A step by step guide to buying ENS domains on testnets
Like any sane blockchain developer, let’s start by going through the process on the testnet. I would also highly recommend reading the whole article before you actually start.
Don’t know the fundamentals? Check out this short video explaining the basics.
Note: This was written before the permanent registrar was released. There will be another article about the mainnet process. The testnet process has not changed.
Step 1: Checking name availability.
Head over to the ENS domain manager. You should land here.
Check that your network is a suitable test net (Rinkeby, Robsten or Goerli). A side note, the whole process is a little sketchy on Rinkeby, so if you can use a different network, do so.
You can change the network you are on with Metamask. To change your network, open metamask on the ENS manager page, select the drop-down (pointed to in purple) and then select an appropriate testnet (the ticked ones).
On tests nets, enter the name of the domain you want, followed by
.test. On Robsten and Goerli you can get
.eth domains (to test out the mainnet registration process).
Step 2: “Buying” the domain
If your domain is available you should be redirected to the page below. A few things to take note of, the underlined network (just to be extra sure you are on the right network). Then there is a little notice pointed to, in case you can’t read it there it says:
.testdomain allows anyone to claim an unused name for test purposes, which expires after 28 days
The above also applies to
.eth domains bought on testnets.
It’s cut off in the screenshot above, but there should be a blue claim button somewhere on the right. This will make the wallet you currently have unlocked in Metamask the proud owner of a
.test domain! Clicking the Claim should trigger a transaction. triggering Metamask to pop up asking for approval.
Your transaction might take a while to mine, so be patient. The page will automatically update when it is mined, but if it makes you feel better you can keep hitting
F5 till it changes. When it does change it should look like this:
Step 3: Setting up your domain
Now you own a domain, its time to set it up. You should notice that the resolver address is blank. The resolver will allow dApps to resolve your domain names. Not sure what that means? Check out this super short video I made explaining the basics.
To get the resolver address on testnets (not Robsten sadly) you can get the address by looking up the address of
resolver.eth . If on your chosen testnet that address is empty, a quick google should sort you out. Or (if it works on your testnet) by clicking the “User Public Resolver”.
Right now let’s save it! This should also trigger a transaction and Metamask.
Once you have set the address of your resolver, we need to set the first record. The address you put in will be the address the ENS domain name will resolve to. Once the record is added it will ask you to set the reverse record, go ahead and save that. If you are on Rinkeby, I have never been able to get to this step using this dashboard.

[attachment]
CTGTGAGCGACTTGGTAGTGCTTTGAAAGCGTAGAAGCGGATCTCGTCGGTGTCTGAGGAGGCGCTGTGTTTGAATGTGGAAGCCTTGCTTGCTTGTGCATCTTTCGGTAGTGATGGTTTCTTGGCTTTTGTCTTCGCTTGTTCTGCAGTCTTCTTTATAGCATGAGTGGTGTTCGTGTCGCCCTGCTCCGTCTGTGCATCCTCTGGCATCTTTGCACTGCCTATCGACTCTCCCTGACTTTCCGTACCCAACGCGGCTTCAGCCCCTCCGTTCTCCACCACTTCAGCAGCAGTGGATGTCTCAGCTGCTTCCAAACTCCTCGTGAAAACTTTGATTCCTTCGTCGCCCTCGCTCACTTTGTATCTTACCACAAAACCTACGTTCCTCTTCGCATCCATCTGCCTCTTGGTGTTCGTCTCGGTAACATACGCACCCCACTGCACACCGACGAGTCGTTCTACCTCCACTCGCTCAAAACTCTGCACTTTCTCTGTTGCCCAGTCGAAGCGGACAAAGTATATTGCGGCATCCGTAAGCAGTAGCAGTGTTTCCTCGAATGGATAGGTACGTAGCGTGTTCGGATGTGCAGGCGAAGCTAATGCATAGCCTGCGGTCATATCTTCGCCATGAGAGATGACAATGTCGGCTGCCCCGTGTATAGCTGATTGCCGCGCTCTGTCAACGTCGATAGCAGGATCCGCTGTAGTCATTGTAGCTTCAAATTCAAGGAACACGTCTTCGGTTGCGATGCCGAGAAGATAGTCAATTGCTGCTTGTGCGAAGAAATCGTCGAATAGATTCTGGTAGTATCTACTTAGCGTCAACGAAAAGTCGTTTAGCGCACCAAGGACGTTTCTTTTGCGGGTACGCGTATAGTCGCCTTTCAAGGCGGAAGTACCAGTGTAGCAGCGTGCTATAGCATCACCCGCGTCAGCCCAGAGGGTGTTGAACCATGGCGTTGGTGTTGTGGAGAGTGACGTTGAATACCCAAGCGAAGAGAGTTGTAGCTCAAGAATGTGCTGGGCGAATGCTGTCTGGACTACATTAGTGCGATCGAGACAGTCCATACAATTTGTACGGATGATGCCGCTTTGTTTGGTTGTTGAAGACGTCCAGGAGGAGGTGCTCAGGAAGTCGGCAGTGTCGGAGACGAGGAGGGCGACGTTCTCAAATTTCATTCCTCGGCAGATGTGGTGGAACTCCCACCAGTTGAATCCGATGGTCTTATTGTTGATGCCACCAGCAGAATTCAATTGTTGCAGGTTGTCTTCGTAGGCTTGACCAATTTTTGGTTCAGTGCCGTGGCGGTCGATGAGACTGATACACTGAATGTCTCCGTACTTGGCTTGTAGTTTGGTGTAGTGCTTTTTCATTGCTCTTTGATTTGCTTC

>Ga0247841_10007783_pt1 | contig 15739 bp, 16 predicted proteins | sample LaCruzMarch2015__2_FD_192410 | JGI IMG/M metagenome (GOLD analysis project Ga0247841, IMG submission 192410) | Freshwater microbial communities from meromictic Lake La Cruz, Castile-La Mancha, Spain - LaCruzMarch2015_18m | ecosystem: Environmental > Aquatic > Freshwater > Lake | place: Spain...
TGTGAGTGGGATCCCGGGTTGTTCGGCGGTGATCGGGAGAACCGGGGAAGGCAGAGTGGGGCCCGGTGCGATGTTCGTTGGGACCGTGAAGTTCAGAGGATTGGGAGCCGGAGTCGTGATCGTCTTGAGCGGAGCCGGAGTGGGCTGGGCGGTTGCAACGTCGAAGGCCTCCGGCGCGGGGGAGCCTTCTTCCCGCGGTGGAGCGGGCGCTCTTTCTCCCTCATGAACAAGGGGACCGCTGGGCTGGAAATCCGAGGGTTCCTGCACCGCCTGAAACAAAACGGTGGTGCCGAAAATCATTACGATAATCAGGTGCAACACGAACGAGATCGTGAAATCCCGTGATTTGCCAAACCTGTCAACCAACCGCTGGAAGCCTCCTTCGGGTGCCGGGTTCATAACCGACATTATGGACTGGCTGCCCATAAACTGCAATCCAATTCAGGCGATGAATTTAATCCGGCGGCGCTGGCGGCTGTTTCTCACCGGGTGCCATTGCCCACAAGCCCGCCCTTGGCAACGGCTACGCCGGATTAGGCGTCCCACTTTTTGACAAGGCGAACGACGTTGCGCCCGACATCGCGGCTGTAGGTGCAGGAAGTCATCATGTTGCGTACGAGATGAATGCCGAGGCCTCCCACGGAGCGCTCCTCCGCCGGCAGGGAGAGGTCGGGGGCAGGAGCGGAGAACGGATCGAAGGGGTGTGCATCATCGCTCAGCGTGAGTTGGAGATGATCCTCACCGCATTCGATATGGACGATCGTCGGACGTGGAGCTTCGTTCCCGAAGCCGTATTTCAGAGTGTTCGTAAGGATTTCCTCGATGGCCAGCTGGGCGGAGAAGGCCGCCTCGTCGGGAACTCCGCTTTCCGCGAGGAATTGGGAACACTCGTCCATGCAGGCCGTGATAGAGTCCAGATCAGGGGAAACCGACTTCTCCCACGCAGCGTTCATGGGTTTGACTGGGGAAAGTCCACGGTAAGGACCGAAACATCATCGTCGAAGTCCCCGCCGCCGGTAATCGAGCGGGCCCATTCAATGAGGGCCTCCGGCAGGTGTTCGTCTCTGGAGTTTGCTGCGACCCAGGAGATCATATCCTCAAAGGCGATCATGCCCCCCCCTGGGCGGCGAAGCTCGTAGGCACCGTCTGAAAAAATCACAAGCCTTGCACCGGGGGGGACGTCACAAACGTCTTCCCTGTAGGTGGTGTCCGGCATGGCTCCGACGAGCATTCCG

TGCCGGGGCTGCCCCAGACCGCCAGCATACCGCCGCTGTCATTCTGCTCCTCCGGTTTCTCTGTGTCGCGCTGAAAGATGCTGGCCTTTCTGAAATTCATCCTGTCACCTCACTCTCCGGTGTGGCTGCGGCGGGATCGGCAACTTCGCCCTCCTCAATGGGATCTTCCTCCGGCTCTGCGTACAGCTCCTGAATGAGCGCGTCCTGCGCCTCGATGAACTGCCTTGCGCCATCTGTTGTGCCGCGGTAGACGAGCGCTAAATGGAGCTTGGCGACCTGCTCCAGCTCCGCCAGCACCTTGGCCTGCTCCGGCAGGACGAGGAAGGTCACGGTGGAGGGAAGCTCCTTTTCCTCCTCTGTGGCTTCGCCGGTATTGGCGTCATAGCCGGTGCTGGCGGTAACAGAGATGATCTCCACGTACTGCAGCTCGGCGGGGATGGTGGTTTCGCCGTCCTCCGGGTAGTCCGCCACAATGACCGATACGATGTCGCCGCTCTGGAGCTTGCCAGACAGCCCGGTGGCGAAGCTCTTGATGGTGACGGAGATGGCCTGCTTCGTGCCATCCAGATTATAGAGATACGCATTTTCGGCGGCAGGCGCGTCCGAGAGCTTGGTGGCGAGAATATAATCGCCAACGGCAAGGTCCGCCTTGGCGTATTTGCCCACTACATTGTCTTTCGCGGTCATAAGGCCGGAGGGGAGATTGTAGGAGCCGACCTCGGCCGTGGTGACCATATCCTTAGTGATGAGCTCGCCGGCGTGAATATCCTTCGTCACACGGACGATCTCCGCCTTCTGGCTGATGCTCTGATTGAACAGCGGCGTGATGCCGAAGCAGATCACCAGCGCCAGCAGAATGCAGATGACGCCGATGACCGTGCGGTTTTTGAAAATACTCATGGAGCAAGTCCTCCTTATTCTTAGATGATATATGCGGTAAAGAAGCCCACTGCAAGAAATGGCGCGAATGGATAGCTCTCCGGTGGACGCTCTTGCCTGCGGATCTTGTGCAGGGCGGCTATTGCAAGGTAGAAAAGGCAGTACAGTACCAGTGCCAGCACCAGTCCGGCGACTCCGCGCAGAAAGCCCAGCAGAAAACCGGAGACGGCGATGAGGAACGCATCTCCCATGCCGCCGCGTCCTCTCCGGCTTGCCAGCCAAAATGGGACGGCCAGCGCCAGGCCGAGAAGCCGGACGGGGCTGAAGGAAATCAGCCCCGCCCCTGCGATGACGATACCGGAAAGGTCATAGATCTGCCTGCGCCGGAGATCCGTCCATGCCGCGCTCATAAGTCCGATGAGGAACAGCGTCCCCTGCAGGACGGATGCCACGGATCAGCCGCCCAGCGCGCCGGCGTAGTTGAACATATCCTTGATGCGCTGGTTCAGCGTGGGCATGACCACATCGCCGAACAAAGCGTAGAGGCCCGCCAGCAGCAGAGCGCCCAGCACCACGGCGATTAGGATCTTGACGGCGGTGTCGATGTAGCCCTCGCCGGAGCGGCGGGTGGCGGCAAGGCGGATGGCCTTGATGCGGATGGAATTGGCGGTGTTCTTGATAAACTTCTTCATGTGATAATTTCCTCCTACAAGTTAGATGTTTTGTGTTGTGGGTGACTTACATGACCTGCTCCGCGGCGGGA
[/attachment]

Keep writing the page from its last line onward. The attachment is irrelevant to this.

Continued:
Note: if you are setting this address to the address of a contract, the contract will not be able to create new subdomains or do any owner only functionality. If you want to check which functions are owner only (or what functions there are in general as well as an implemented example of a dApp using ENS) head over to my Simple Bank With ENS repo. Or once you are done with setting the domain up you can transfer ownership to the contract.
Step 4: Subdomains
On the top bar, there is a slider that goes from details to subdomains. We want to slide that. When you add a subdomain, you only need to add the actual name you want, not the whole domain again (it will stop you if you try anyway). To enable your dApp to make subdomains, see implementing ENS in your dApp.
And that’s a wrap, onto mainnet!
I was halfway through bidding for a mainnet domain when ENS released their permanent registrar. When they did this pretty much all the tooling for the previous registrar absolutely 💩 themselves. So this section will be updated/linked once all the tools are pointing to the new registrar. These steps for name availability are still valid 😅.
Step 1: Checking name availability.
Head to this website. Its where the listing of names available to buy and sell are. Search your name. If the name you want is taken it will give you the option to “Solicit now”. This will let you bid for the name. Otherwise, it should look like below:
You can also check name availability on My Ether Wallet, and you might as well because you are going to have to do the rest of the process on My Ether wallet. If you have a MEW wallet then you are set, otherwise, head here and make one. Then head over to the Dapps tab on the left, it should look like this:
Click ENS manager. Then search your name. If it's not available it will just give you information about the domain. Otherwise, it should look like this: